Three EU member states have offered to assist Malta with the relocation of some 425 migrants who were finally allowed to disembark on Saturday night after being held on four tourist boats for weeks on end.
A spokesperson for the European Commission said on Monday that three of the bloc's 27 member states have “expressed willingness” to help Malta. He did not say which countries had come forward or what form their help might take.
Questions sent to Malta's Foreign Affairs Ministry were not acknowledged but sources told Times of Malta that the three countries to offer help were France, Portugal and Finland.
Speaking during a press briefing in Brussels on Monday, the spokesperson said the Commission is “relieved that disembarkation has taken place”.
“This also brings more clarity as to the next steps and allows progress to be made on the situation of the persons concerned. We remain in very close contact with Malta,” the spokesperson said.
Other member states are also being encouraged to “equally show their support”.
Migrants aboard the tourist boats were brought to shore late on Saturday after a group aboard one of the boats allegedly threatened to kidnap the crew.
In a statement announcing the decision to disembark the migrants, the government had indicated that most EU member states had failed to offer help. It said relocation negotiations were still ongoing.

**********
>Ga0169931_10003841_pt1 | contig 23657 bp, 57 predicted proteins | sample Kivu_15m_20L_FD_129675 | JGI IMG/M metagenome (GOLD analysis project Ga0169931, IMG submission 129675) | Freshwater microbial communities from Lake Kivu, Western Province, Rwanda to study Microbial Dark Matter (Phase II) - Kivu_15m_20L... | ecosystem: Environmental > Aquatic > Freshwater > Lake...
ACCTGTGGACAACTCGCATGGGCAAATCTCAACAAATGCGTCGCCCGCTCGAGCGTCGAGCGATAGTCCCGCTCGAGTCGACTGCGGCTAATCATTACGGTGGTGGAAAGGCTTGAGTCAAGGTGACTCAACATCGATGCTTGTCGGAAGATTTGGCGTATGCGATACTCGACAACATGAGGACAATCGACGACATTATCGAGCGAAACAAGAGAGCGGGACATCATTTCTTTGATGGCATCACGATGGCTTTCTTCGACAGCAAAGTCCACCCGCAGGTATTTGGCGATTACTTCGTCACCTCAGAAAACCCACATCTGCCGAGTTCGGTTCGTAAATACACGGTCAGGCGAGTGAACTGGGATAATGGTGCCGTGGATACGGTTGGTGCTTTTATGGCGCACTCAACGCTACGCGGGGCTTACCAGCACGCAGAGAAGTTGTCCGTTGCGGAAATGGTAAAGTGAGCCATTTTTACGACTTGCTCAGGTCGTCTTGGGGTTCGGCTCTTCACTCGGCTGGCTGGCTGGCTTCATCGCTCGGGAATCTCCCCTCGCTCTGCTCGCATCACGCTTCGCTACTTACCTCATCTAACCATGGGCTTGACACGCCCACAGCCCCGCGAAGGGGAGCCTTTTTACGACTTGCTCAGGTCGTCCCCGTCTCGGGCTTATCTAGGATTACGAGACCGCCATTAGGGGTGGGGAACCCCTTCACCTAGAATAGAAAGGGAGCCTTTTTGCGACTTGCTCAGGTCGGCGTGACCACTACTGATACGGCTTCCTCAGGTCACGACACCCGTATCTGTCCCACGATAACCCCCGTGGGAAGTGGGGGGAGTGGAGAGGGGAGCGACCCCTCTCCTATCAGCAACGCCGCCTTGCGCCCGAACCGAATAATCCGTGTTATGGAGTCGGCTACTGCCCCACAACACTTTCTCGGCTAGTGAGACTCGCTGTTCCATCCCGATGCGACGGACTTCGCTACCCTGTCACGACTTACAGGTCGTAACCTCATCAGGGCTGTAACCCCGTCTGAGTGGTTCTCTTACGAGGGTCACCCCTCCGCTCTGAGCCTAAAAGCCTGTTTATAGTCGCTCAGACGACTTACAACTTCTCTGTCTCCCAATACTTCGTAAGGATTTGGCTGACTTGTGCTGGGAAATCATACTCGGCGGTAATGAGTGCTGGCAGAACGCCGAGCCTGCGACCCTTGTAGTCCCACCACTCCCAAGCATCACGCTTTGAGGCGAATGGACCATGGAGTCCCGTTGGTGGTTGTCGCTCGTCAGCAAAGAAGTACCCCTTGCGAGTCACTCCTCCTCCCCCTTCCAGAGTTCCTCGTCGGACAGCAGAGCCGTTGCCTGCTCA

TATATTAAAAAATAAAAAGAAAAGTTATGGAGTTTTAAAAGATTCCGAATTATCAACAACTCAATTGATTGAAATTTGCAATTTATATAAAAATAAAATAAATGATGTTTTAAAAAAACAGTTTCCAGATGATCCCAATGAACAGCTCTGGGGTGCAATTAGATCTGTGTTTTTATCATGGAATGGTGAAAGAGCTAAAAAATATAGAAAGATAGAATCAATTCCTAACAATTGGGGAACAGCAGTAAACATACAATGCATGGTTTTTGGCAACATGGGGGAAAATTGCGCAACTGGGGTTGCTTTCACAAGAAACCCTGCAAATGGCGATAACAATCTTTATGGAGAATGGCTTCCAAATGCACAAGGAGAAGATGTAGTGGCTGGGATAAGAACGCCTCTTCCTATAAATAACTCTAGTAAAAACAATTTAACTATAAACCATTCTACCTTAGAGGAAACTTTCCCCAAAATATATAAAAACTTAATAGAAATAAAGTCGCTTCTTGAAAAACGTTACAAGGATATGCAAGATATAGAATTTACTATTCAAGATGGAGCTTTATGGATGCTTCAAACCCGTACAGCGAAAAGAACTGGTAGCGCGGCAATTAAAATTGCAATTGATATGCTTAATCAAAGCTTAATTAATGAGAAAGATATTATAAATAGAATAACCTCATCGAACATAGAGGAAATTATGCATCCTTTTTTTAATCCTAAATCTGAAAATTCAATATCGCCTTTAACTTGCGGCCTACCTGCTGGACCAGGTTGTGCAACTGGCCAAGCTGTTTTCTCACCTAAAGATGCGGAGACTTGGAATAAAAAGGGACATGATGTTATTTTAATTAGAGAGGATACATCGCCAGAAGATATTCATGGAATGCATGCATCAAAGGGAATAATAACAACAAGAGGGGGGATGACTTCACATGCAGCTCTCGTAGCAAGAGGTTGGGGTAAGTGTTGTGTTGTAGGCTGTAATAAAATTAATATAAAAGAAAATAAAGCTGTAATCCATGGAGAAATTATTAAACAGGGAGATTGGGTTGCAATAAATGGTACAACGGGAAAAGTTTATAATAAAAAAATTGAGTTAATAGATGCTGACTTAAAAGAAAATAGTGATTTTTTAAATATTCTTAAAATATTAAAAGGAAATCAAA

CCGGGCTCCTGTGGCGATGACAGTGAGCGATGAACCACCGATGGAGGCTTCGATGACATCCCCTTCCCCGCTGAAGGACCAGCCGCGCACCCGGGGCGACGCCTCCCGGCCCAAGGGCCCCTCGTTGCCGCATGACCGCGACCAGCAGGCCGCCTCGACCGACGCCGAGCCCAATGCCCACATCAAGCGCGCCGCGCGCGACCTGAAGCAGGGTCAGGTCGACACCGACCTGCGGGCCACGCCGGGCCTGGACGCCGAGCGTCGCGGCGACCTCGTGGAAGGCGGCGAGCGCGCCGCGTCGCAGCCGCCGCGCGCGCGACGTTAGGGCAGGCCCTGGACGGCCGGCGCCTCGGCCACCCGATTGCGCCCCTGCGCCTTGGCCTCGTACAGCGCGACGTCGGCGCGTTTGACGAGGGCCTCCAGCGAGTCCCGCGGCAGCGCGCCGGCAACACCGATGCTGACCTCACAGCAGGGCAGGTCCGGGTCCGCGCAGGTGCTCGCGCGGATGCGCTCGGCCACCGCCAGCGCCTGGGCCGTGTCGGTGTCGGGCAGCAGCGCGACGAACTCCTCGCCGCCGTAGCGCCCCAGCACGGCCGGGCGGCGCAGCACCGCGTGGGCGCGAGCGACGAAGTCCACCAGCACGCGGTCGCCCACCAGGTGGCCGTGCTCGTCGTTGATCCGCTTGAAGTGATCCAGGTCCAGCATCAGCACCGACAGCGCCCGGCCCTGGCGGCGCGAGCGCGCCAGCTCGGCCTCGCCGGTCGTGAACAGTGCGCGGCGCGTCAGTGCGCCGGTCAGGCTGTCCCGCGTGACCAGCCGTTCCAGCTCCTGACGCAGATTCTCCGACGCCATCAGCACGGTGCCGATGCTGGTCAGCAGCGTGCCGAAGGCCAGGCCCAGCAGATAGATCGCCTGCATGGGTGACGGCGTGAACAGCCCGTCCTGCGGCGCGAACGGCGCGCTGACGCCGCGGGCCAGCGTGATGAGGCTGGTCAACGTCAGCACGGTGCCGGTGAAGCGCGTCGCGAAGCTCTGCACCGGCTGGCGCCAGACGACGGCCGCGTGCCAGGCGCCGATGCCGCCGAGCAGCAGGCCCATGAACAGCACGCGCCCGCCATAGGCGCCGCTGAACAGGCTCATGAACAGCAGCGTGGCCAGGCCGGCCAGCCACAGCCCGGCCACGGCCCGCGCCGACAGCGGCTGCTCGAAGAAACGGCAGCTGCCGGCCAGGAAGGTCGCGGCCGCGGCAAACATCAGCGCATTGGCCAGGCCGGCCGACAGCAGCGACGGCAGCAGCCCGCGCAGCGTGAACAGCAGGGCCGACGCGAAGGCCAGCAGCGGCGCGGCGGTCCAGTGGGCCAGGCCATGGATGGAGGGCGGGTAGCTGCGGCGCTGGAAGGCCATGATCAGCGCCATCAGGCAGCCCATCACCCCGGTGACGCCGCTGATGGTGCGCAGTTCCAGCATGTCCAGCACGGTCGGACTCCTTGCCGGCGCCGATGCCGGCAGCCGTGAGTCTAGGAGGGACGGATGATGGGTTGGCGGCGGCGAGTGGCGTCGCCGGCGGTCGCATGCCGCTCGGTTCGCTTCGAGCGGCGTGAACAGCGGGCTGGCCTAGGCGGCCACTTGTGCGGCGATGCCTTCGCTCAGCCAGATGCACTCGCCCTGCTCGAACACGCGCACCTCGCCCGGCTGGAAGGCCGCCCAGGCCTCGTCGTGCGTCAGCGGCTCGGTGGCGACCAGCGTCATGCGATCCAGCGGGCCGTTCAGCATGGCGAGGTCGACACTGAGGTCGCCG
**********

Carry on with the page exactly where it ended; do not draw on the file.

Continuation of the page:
Malta had decided to hold migrants aboard chartered tourist boats in late April, saying the country's ports were closed due to the COVID-19 pandemic.
Prime Minister Robert Abela had subsequently said that the government would not allow migrants into Malta until EU member states stepped up to the plate and made tangible relocation pledges.
EU-wide migrant relocation arrangements have traditionally happened on an ad hoc basis, once migrants have been brought to shore and had their asylum applications processed.
The decision to house the migrants onboard the vessels for over a month sparked outrage, with the UN Refugee Agency (UNHCR) calling for greater coordination, solidarity and responsibility sharing in view of the increased movements of refugees and migrants in the Mediterranean.
Faced with appeals to bring the migrants ashore, Foreign Affairs Minister Evarist Bartolo said Malta could not be expected to shoulder the weight of migration on its own “when ultimately it is protecting a European external border.”
“Malta will do its part on migration, but we will not and cannot be Europe’s crisis centre,” he had said in May in a video uploaded on Facebook.